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Context: Elizabeth 1

Strong, single woman

Illegitimate in the eyes of Catholics

Reigned for nearly 60 years

Created peace

Flourishing of the arts

Never married

Wouldn't name her heir, creating much speculation

James 6th of Scotland was heir


Key things to remember:



Language Analysis


Critics: How does Kastan view King Lear in terms of a 'Shakespearean tragedy'?

Kastan sees Shakespeare's tragedy as intense treatments of age-old questions about whether the cause of suffering lie in human weakness, divine retribution, or arbitrary fate.


Critics: Nutall - The Pleasures of Tragedy

Nutall considers the tension between pleasure and pain in tragic drama


Critics: Bradley - The Shakespearean tragic hero

Bradley argues that Shakespearean tragedy necessarily centres on a character of high rank and exceptional qualities who undergoes a reversal of fortune that leads to his own death and to a more general calamity


Critics: Mack - Tragedy and Madness

Mack notes how frequently Shakespearean tragic heroes suffer madness or are associated with it

Mack argues that art and madness both allow freedom of speech, but that their insights may be dismissed as merely fiction or nonsense


Critics: Rutter - Language and Female Power in King Lear

Rutter argues that the play explores deep anxieties about female power in relation to language, hence the comparison of women's tongues to the eels mentioned by the Fool in Act 2, Scene 4: they would not stay down to the paste to be eaten alive. Lear's daughters will similarly not be silenced.

Meanwhile, Lear himself is made to seem womanish by his tears and cursing. Rutter suggests that, at the time, these were associated with woman, who wept or cursed because they had no real power.


Critics: Kermode - Ways of speaking in King Lear

In Kermode's view this play, so full of pain and injustice, wrestles with human suffering and evil on a universal, apocalyptic scale. Its use of language form an integral part of the way it explores good and evil.

The power of Cordelia's 'nothing', when she refuses to join her flattering sisters, needs to be seen in the context of the play in which language strains to find words to express the pain of being.


Critics: O'Toole - The Morality of King Lear

O'Toole describes how King Lear upsets any comfortable moral assumptions on the part of the audience. In order to show this he focusses on the ending of the play, which seems to undermine the lessons that the play has set out to teach.


List of Characters: The Royal House of Britain

Lear - King of Britain

Gonerill - His eldest daughter

Reagan - His second daughter

Cordelia - His youngest daughter

The Duke of Albany - Married to Gonerill

The Duke of Cornwall - Married to Reagan


List of Characters: The Gloucester Family

The Earl of Gloucester

Edgar - His eldest son and heir

Edmond - His illegitimate son


Other characters in the play:


The Earl of Kent - later disguised

The King of France

The Duke of Burgundy

Oswald - Gonerills steward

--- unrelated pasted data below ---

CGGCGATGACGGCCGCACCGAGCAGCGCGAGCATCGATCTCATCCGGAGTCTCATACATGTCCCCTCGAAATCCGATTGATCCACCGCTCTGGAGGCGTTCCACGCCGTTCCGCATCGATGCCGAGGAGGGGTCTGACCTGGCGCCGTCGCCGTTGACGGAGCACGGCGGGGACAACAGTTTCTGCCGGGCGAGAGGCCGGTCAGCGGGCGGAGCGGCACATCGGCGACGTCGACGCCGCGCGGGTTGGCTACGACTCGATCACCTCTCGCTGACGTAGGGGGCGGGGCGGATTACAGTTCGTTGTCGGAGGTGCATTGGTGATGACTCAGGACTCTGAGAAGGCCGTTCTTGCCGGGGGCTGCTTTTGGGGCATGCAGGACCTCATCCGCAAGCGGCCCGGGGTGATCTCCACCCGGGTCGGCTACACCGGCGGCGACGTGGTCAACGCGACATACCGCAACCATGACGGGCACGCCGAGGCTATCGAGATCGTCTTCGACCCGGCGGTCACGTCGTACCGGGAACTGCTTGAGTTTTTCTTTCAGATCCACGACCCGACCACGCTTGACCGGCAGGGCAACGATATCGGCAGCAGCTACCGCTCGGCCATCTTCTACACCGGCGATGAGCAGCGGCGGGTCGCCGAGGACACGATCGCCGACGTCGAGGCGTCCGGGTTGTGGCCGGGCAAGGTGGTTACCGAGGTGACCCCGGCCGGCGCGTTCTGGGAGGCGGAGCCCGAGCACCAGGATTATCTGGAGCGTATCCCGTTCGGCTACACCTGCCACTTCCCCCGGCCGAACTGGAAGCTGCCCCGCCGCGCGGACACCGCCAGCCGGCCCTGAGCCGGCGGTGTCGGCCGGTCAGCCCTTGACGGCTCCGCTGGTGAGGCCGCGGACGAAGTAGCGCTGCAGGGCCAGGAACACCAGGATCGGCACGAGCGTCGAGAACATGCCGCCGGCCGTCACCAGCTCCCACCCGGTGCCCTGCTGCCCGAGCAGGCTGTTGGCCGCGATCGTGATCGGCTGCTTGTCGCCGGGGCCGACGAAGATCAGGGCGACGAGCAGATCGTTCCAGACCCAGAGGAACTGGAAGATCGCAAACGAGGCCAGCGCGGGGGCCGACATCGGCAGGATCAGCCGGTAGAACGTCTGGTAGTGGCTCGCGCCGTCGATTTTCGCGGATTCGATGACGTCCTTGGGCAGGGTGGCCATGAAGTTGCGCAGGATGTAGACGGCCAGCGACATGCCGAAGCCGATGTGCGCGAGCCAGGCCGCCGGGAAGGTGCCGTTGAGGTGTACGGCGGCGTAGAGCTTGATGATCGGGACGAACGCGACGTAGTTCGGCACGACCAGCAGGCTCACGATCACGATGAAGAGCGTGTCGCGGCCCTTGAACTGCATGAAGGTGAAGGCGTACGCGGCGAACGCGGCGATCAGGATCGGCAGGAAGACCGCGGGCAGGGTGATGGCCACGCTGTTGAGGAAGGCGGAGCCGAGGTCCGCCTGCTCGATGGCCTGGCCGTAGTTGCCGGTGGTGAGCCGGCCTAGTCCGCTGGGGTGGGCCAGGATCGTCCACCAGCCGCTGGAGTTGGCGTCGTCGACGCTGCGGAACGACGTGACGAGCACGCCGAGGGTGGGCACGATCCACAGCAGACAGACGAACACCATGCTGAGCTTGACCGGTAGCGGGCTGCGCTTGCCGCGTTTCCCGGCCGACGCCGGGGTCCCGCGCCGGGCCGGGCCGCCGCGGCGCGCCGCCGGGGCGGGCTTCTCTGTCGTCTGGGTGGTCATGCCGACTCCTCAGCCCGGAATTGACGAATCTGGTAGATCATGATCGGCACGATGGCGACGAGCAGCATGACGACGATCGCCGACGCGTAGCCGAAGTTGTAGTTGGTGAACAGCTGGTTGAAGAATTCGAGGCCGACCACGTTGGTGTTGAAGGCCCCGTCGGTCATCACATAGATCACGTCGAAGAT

Themes in King Lear:

Manipulative characters








What is 'Kastan's' Critical Essay?

'Shakespearean tragedy'


What is 'Nutall's' Critical Essay?

'The Pleasures of Tragedy'


What is 'Bradley's' Critical Essay?

'The Shakespearean Tragic Hero'


What is 'Mack's' Critical Essay?

'Tragedy and Madness'


What is 'Rutter's' Critical Essay?

'Language and Female Power in King Lear'


What is 'Kermode's' Critical Essay?

'Ways of speaking in King Lear'


What is 'O'Toole's' Critical Essay?

'The Morality of King Lear'


Characters - Lear:

- Tyrannical Patriarch
- His traits are meant to alienate the audience at the start of the play
- Naivety – valuing allusion of power over substance
- Too arrogant to take advice
- Quick tempered
- Attempts to divide power from responsibility
- Preoccupied with appearance – wants to remain titled as ‘King’


Characters - Gonerill:

- Seems to be the dominant sister at the start of the play, provoking the first confrontation with Lear (Act 1, Scene 4)
- Goneril is unfeminine, denying Albany’s authority ‘the laws are mine, not thine’, arrogantly asserting her power
- Lusts after Edmund in a predatory, unfeminine way


Characters - Reagan:

- Shakespeare develops Reagan into being a sexual sadist capable of assisting the blinding of Gloucester
- Sadism is displayed early on when she encourages Cornwall to inflict further punishment on Kent (Act 1, Scene 2)
- Equally unfeminine when she does a man’s work running the servant (Act 3, Scene 7)
- Vindictive assertiveness would be particularly shocking a Jacobean audience
- Renaissance models of women required them to be quite and submissive, they are agents of chaos and misrule (emphasised by the animal imagery and the abhorrence of the female sexuality throughout)


Characters - Cordelia:

- Extremely pious, modelling sensible virtue and best understood symbolically
- Paragon of femininity compared with her sisters
- Perhaps a female version of King Arthur, the legend who would return to save Britain in its darkest hour
- Her beauty is presented in religious terms
- Refusal to take part in the love test can be seen as an act of integrity (wishing to alert Lear of his poor judgment) or defiance (along with her returning acceptance of France)
- ‘Nothing’ is honest and worthy in comparison to Goneril and Reagan who speak with elevated language
- In preparation of her return, Kent stresses her feminine beauty, directly contrasting Goneril and Reagan
- Act 4, Scene 7: she is solicitous and respectful towards Lear
- Her death can be interpreted as either an expression of Shakespeare’s tragic version, an example of man’s inhumanity to man, or the final horrific consequence of Lear folly


King Lear: Structure – What happens in Act 1, Scene 1?

The Love Test